Grace's Guide is the leading source of historical information on industry and manufacturing in Britain. This web publication contains 143,344 pages of information and 230,027 images on early companies, their products and the people who designed and built them.
William Henry Gauntlett (1823-1898) of W. H. Gauntlett
1861 Listed in Normanby as an Engineer. With his wife and son.
1898 Obituary 
WILLIAM HENRY GAUNTLETT, eldest son of John Gauntlett, was born at Trowbridge, Wiltshire, on 4th February 1823.
After serving there a seven years' apprenticeship to Mr. James Porter, machine maker, he was for three years with Mr. Cambridge, agricultural implement maker, Market Lavington, Wiltshire, where be devoted much attention to agricultural machinery.
Next he spent four years with Messrs. Smith and Ashby, engineers, at Southampton, as a mechanical engineer and draughtsman; and then for a short time he was in London.
The next fifteen years till 1866 he managed in succession for Sir Bernhard Samuelson and Co. their Britannia Iron Works at Banbury for the manufacture of agricultural implements; their South Bank Iron Furnaces at Eston Junction near Middlesbrough, constructed under his direction; and their Newport Iron Works, Middlesbrough, at which the blast furnaces were on a much larger scale. These last works were designed by him and laid out and erected under his direction; they marked a decided advance in design and construction over previous erections, and many of the improvements embodied in them were adopted one by one in other works.
From 1866 he was occupied as a consulting engineer upon blast-furnace work, and contributed notably to the great advance made in the construction of blast furnaces and in the economy of iron smelting.
For about two years he had the management of the Furness Iron and Steel Works at Askam in Furness; and he took charge temporarily of the Glaisdale blast furnaces near Whitby in East Yorkshire.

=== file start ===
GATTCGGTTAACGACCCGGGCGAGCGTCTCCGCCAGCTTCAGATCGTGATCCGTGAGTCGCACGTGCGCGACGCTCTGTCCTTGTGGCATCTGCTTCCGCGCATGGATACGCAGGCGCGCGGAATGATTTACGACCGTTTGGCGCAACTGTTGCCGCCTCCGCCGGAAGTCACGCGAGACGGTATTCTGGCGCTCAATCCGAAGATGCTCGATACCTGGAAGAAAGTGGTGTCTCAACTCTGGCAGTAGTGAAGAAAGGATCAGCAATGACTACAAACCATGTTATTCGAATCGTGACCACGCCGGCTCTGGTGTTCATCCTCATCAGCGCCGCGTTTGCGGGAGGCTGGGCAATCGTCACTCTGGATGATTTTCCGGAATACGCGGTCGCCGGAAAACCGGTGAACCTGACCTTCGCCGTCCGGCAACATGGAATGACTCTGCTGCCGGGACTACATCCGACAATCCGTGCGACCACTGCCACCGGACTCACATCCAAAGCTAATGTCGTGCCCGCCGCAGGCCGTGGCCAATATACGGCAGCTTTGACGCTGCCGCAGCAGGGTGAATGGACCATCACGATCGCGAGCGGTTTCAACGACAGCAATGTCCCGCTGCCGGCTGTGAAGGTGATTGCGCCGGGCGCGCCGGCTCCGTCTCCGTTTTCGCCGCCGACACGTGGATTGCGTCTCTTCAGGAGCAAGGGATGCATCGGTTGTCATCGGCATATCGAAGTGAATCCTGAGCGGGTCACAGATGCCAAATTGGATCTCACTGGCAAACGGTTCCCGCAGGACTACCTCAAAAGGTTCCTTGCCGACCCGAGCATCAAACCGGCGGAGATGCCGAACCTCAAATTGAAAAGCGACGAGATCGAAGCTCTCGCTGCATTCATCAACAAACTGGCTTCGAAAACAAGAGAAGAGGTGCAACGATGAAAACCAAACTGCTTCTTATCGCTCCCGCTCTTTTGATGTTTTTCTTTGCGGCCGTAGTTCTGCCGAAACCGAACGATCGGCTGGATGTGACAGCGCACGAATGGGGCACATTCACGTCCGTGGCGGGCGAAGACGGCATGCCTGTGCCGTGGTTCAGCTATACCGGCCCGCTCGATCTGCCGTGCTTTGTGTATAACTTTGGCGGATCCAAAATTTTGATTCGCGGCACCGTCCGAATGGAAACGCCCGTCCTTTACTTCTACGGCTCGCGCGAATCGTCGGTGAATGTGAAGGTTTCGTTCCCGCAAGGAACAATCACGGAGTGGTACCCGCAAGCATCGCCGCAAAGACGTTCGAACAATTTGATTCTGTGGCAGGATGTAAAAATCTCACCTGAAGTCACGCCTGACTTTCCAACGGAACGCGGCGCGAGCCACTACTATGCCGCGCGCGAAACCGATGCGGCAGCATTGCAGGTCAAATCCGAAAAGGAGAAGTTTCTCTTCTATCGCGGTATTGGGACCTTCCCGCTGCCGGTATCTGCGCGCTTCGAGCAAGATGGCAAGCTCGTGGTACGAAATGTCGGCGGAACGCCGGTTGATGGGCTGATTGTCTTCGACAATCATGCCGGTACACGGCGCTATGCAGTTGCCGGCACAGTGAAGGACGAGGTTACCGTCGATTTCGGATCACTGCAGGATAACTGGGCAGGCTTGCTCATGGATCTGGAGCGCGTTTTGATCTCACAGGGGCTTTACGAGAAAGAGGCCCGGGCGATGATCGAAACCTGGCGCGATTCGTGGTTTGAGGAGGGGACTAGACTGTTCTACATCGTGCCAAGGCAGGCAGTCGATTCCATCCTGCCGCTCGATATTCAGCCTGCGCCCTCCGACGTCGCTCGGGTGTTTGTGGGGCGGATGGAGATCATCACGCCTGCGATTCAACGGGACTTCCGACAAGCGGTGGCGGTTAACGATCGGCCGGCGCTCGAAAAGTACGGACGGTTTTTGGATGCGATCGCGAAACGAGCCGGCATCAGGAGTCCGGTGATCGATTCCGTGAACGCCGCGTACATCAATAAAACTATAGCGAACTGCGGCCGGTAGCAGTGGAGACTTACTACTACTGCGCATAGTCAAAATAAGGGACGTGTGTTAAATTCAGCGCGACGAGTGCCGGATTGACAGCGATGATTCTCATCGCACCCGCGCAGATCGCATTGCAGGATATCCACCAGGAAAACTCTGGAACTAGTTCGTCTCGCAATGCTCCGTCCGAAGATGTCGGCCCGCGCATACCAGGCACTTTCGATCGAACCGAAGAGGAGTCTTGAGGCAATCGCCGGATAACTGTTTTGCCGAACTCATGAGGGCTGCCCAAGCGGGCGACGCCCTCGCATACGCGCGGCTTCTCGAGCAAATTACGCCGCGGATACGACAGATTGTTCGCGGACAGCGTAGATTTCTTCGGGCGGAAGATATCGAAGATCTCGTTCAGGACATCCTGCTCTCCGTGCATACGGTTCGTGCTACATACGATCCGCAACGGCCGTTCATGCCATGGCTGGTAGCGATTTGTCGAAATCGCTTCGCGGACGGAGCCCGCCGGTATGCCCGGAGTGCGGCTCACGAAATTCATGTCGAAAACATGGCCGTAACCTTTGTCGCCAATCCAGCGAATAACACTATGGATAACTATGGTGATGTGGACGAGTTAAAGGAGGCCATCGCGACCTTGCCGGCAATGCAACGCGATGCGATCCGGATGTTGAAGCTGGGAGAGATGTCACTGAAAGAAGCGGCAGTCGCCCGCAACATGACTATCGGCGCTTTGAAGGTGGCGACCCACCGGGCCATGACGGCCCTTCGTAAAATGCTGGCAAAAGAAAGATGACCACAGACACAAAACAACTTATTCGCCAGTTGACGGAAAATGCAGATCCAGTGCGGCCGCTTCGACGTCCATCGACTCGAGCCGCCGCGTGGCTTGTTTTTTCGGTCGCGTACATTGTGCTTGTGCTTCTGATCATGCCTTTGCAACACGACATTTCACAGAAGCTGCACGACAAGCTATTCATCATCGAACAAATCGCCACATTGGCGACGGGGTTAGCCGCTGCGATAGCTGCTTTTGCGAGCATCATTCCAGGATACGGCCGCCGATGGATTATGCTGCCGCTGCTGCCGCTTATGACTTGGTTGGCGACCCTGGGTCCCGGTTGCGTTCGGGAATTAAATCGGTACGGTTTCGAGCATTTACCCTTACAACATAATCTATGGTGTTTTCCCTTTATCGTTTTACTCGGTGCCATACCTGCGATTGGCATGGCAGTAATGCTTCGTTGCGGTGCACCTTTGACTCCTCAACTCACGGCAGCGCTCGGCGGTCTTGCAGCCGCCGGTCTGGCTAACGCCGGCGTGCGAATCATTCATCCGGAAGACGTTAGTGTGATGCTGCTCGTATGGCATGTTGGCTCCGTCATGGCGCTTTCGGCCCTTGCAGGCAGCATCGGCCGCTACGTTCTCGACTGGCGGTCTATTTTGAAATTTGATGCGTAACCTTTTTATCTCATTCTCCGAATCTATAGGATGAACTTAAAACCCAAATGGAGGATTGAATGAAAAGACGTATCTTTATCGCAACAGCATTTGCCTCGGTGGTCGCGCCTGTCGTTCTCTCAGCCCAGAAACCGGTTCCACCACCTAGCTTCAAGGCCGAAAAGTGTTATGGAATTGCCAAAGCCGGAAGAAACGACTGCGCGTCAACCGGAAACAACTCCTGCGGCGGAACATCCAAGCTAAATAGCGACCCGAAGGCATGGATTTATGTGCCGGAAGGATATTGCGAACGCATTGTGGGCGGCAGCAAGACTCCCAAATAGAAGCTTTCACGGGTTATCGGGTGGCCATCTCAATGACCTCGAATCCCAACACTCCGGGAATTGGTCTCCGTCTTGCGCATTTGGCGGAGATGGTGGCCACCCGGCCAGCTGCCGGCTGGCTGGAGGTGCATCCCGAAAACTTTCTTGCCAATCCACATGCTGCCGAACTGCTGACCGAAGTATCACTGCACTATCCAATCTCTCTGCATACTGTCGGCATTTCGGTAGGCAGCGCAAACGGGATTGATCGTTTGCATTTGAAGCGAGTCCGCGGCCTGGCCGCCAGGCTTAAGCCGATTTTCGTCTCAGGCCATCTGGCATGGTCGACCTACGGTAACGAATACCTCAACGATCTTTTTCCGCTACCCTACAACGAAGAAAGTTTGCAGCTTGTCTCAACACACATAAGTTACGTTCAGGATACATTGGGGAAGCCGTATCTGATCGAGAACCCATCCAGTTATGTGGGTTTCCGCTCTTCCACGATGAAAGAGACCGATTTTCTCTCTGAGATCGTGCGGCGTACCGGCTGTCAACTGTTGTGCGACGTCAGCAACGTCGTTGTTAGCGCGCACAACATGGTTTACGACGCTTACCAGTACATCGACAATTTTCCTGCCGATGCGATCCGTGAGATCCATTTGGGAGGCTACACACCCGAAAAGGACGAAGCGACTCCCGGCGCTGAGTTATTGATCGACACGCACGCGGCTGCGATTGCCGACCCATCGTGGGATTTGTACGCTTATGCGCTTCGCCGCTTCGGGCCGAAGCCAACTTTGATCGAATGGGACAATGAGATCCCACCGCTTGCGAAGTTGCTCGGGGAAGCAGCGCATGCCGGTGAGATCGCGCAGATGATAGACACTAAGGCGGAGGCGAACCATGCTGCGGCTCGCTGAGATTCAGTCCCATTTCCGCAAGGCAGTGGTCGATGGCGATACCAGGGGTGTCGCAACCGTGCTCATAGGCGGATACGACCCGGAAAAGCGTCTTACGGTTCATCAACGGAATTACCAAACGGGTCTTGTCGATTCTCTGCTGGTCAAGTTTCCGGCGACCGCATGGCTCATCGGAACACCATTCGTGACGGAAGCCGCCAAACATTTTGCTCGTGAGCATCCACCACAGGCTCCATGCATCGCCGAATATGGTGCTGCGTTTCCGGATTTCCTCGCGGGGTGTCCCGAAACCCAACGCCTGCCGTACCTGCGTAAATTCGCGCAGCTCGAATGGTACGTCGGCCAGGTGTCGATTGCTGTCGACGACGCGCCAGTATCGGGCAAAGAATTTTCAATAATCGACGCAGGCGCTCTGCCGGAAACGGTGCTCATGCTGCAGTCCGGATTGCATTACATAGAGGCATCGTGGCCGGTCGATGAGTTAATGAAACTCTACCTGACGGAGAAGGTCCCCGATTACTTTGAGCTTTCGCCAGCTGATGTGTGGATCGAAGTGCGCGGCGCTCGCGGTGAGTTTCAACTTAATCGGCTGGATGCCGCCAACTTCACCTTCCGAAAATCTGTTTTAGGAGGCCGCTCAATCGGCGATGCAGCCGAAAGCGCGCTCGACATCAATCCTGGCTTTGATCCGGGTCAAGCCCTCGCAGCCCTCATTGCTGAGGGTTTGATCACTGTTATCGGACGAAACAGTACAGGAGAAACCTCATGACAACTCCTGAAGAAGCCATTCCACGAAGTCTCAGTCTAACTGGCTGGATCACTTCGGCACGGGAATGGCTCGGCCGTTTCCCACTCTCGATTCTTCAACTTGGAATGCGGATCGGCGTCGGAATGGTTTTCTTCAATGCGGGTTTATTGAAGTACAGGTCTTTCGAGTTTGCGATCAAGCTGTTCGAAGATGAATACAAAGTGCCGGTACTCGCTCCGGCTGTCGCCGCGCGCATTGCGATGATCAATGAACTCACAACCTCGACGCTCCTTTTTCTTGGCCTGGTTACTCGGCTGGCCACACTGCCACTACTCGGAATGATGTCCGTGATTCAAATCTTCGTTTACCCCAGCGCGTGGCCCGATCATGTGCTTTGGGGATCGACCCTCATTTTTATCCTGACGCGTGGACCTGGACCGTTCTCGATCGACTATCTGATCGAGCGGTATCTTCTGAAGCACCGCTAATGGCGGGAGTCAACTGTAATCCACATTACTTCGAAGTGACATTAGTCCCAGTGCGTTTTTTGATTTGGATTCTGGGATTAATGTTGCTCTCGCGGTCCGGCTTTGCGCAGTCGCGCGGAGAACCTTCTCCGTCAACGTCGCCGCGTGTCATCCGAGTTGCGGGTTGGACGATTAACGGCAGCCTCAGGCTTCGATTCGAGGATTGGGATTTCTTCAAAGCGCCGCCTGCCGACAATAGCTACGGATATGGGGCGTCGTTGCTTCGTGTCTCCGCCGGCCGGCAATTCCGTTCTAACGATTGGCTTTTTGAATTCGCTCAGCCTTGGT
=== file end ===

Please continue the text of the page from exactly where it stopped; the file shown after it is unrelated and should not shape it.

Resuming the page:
In 1856 he invented the pyrometer known by his name, for the measurement of high temperatures; this speedily came into extensive use for blast furnaces, hot-blast stoves, boiler flues, bakers' ovens, and in many other industries.
In 1857 he attached to it an ingenious clockwork mechanism, whereby a continuous record of the temperature was traced upon a revolving drum. An adaptation of the latter mechanism was also made to a lower range of temperature, such as that of the atmosphere and of conservatories. Prior to the utilization of blast-furnace gas for heating the blast, he devised in 1863 a double hot-blast stove with two sets of internal pipes separated by a longitudinal dividing wall, in which was an aperture made to open and close; on each side of the wall was a separate fire-grate, and the two grates were fired alternately; when either was about to be fired, its flue was closed by the damper, and the passage through the dividing wall was opened, so that the smoke and gases from the firing passed through to the other fire, and, meeting there with a clear hot flame together with a sufficiency of air, were completely consumed; a considerable saving of fuel was thereby effected. In 1885 he devised a metallic thermometer with two nearly complete circles of two different metals soldered together; the difference between their expansion or contraction moved a pointer on a dial plate of 18 inches diameter, giving indications which could be plainly seen.
Having suffered from several attacks of influenza, he had a paralytic seizure in February 1898, from which he never fully recovered.
His death took place at Middlesbrough on 14th October 1898, at the age of seventy-five, as the result of a severe cold caught a week previously.
He became a Member of this Institution in 1867, and was also a Member of the Cleveland Institution of Engineers.